English language

Of course ‘girl’ can mean ‘woman’. It has done for centuries

25 March 2017 9:00 am

Sir Roger Gale sounds like an old-bufferish knight of the shires, but he once worked as a disc-jockey on a…

How I learned to live with ‘meet with’

18 March 2017 9:00 am

Don’t tell my husband, but I have been having doubts. (He never reads this column, so our secret is safe.)…

The difference between a yarmulke and a kippah

11 March 2017 9:00 am

What, asks the columnist Philologus in the online magazine Mosaic, is the difference between a kippah and a yarmulke? I’m…

The American way with ‘pick’ is over here to stay

4 March 2017 9:00 am

I have long pondered the motive with which Michael Wharton, for long the author of the Daily Telegraph’s Peter Simple…

The most unlikely origin I’ve ever seen for a common phrase

25 February 2017 9:00 am

The number of things I don’t know is infinite — or infinite minus one, if such as number exists, since…

Rocket the salad leaf has more to do with hedgehogs than fireworks

18 February 2017 9:00 am

‘It is rocket science,’ said my husband waving a pinnately lobed leaf snatched from his restaurant salad. He doesn’t much…

Why it’s time to abandon ‘trope’

11 February 2017 9:00 am

A law I’d like to see passed would exact severe penalties for the use of the word trope. It is…

Ghastly — sometimes no other word will do

4 February 2017 9:00 am

Tatler is turning its back on an irreplaceable word

Italians’ creative way with their trendy English words

4 February 2017 9:00 am

Waiting for my husband in a Rome hotel, I was reduced to reading some of the weekend newspaper supplements. The…

Sorry, President Trump, but ‘carnage’ means there has to be blood

28 January 2017 9:00 am

‘This carnage stops here,’ declared the headline in the Daily Telegraph, quoting President Donald Trump’s inauguration speech. My husband tried…

A misspelt star of the FTSE 100

21 January 2017 9:00 am

‘Look, darling, a spelling mistake,’ said my husband, looking out of the window, as he had been for minutes, like…

Eight Americanisms you won’t be able to avoid in 2017

7 January 2017 9:00 am

Here are eight invasive Americanisms to continue annoying us in 2017. Running for office. Liz Kendall was ‘running for the…

Why I’m a convert to singular ‘they’

3 December 2016 9:00 am

‘When I asked the bank,’ said my husband, ‘they were no help at all.’ My attention was distracted from his…

We live in a golden age of swearing

26 November 2016 9:00 am

Authors’ book tours are often fun but rarely easy. For me the long train journeys are a delight, but on…

Oxford dictionaries are talking nonsense on stilts about fear of clowns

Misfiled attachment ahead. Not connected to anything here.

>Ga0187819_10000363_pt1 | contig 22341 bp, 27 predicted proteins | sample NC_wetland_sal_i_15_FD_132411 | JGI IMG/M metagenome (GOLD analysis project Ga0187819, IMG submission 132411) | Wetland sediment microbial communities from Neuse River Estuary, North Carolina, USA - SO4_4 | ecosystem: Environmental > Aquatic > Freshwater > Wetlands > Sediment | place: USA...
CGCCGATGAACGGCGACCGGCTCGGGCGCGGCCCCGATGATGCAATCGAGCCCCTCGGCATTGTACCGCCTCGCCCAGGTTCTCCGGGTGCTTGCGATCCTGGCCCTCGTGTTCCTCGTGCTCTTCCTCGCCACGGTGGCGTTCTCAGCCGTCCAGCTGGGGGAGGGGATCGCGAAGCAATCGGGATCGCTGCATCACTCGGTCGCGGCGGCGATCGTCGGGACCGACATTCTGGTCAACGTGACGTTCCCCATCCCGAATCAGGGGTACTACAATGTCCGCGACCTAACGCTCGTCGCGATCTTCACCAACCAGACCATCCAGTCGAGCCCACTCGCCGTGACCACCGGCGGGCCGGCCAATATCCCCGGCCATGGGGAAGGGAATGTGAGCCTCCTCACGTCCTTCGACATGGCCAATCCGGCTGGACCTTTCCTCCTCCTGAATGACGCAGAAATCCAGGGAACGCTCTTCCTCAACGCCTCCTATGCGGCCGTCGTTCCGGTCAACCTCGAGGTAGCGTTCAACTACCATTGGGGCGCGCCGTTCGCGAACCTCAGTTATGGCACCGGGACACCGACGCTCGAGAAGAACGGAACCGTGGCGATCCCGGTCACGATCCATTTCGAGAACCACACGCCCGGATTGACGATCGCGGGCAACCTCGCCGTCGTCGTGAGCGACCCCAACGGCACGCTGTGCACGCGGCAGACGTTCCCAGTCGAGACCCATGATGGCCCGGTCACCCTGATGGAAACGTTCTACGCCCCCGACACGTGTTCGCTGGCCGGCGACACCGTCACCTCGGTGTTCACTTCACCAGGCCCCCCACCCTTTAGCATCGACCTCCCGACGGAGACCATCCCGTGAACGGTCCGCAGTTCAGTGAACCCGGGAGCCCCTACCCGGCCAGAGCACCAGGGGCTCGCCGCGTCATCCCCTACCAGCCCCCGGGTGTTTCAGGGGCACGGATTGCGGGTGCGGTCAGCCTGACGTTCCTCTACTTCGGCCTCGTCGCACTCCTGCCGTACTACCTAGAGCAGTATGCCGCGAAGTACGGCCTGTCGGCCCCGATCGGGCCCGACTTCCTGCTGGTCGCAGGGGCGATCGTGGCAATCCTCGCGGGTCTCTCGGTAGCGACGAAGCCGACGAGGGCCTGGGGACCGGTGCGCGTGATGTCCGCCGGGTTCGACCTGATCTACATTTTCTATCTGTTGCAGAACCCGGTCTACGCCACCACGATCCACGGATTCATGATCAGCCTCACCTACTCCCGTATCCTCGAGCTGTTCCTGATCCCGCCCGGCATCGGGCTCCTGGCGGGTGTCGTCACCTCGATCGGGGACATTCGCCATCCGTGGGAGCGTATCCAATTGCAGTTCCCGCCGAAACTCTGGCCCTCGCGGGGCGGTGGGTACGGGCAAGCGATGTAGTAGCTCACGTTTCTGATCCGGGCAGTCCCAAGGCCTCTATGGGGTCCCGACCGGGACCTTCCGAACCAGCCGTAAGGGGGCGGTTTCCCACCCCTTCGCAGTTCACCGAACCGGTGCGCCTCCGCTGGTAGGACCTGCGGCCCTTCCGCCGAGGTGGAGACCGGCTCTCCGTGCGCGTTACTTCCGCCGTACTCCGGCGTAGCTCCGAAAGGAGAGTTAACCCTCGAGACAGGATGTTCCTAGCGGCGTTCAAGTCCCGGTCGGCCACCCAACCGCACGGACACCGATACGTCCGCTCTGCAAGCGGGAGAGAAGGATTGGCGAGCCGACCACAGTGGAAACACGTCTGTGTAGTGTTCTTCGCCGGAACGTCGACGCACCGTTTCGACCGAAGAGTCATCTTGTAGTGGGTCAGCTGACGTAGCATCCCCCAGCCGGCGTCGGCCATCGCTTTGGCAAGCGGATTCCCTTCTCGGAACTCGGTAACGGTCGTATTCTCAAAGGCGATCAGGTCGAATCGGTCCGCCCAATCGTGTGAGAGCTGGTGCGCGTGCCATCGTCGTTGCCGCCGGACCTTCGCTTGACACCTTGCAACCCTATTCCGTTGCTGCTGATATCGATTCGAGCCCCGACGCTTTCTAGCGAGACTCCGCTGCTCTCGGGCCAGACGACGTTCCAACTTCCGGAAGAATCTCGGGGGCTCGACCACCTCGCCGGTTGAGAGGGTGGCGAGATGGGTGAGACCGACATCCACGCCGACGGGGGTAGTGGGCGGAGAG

26 November 2016 9:00 am

There’s something suspicious about the name for a fear of clowns which was on the shortlist of words of the…

The secrets of the Queen’s Sword of Mercy

19 November 2016 9:00 am

At the Queen’s Coronation, the Duke of Northumberland carried the Sword of Mercy called Cortana. I mention this for three…

Hygge: the most annoying word of the year

12 November 2016 9:00 am

‘If there’s one thing I can’t stand,’ said my husband, ‘it’s scented candles.’ Now, we have never knowingly harboured a…

No one is safe from ‘post-Brexit’

5 November 2016 9:00 am

Staring at a brown envelope, my husband said: ‘I’ll deal with that post-breakfast,’ and then laughed as though he had…

When jargon is essential

29 October 2016 9:00 am

I’m very glad I followed a friend’s recommendation to read The Bird of Dawning by John Masefield, an author neglected…

The origins of Marmite and Bovril

22 October 2016 9:00 am

‘How can Bovril be suitable for vegetarians?’ asked my husband. ‘Bo- comes from bos, Latin for an ox.’ He was…

Polari a ‘secret language’? Nonsense

15 October 2016 9:00 am

Of the contribution to English that Polari is claimed to have brought, perhaps naff is the most current-sounding. An older…

I was wrong about ‘critique’. You may be too

8 October 2016 9:00 am

‘Americans,’ said my husband in much the same tone that Betsey Trotwood said ‘Donkeys’. It was his way of explaining…

Niche: an English word that turned into a French one

24 September 2016 9:00 am

Jonathan Swift, in his satirical poem ‘An Epistle to a Lady’, says modestly: ‘If I can but fill my Nitch,/…

Four Gruffalos, one language? The strange case of Scots

10 September 2016 9:00 am

I’d seen The Gruffalo in Latin, so I was delighted when Veronica showed me a version her daughter had been…

The bullet-ridden plaque to Nelson in Napoleon’s Corsica

3 September 2016 9:00 am

European unions come and go. Back in 1794, one of the more improbable ones was founded when Corsica joined Britain…